China has also been accused of targeting Muslim religious figures and banning religious practices in the region, as well as destroying mosques and tombs.

Uyghur activists say they fear that the group’s culture is under threat of erasure.

Where is Xinjiang?

Xinjiang lies in the north-west of China and is the country’s largest region. Like Tibet, it is autonomous, meaning – in theory – it has some powers of self-governance. But in practice, both regions are subjected to major restrictions by the central government.

Xinjiang is a mostly desert region and produces about a fifth of the world’s cotton. Human rights groups have voiced concerns that much of that cotton export is picked by forced labour, and in 2021 some Western brands removed Xinjiang cotton from their supply chains, leading to a backlash against the brands from Chinese celebrities and netizens.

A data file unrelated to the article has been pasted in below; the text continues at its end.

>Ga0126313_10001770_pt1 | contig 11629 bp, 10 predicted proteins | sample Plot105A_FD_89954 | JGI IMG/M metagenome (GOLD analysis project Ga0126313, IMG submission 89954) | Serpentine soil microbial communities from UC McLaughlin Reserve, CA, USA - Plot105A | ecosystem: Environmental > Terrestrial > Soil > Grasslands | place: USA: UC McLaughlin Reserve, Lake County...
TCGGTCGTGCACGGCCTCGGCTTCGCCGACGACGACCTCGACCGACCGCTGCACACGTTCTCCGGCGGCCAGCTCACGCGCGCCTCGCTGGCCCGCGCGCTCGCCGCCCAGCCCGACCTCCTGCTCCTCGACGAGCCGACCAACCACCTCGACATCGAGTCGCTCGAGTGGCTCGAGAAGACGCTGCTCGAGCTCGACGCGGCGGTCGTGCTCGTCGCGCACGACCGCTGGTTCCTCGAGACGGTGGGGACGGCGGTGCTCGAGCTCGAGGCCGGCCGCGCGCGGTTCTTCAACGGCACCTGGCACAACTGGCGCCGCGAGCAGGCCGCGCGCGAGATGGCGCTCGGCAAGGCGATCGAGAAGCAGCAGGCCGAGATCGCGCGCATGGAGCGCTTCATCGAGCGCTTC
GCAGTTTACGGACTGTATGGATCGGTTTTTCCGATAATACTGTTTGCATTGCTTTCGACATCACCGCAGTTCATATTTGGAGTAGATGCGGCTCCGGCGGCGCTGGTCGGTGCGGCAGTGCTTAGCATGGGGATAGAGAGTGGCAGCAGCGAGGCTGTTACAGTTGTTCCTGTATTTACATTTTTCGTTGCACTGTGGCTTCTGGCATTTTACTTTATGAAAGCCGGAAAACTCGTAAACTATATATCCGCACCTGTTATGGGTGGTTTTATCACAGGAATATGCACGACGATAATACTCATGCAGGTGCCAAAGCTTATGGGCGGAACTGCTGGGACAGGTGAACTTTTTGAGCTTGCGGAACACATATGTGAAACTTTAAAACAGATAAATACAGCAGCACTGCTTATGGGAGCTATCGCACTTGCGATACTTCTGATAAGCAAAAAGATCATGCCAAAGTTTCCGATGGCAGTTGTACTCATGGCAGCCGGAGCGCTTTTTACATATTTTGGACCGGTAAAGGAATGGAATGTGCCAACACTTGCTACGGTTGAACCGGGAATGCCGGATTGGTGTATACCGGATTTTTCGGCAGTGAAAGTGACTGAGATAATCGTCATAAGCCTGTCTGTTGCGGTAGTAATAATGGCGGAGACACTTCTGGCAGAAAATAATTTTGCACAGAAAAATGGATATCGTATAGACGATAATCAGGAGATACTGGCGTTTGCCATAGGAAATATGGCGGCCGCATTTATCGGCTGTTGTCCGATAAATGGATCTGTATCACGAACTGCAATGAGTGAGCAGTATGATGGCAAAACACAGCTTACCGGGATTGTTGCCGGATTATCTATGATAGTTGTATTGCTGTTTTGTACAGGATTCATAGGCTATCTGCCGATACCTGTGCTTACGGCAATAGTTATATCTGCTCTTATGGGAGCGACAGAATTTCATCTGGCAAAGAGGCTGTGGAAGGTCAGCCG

In December 2020, research showed that up to half a million people were being forced to pick cotton in Xinjiang. There is evidence that new factories have been built within the grounds of the re-education camps.

The region is also rich in oil and natural gas and because of its proximity to Central Asia and Europe is seen by Beijing as an important trade link.

In the early 20th Century, the Uyghurs briefly declared independence for the region but it was brought under the complete control of China’s new Communist government in 1949.

Uyghur women pick cotton in Xinjiang. Rights groups have voiced concerns about forced labour in the region

What are the allegations against China?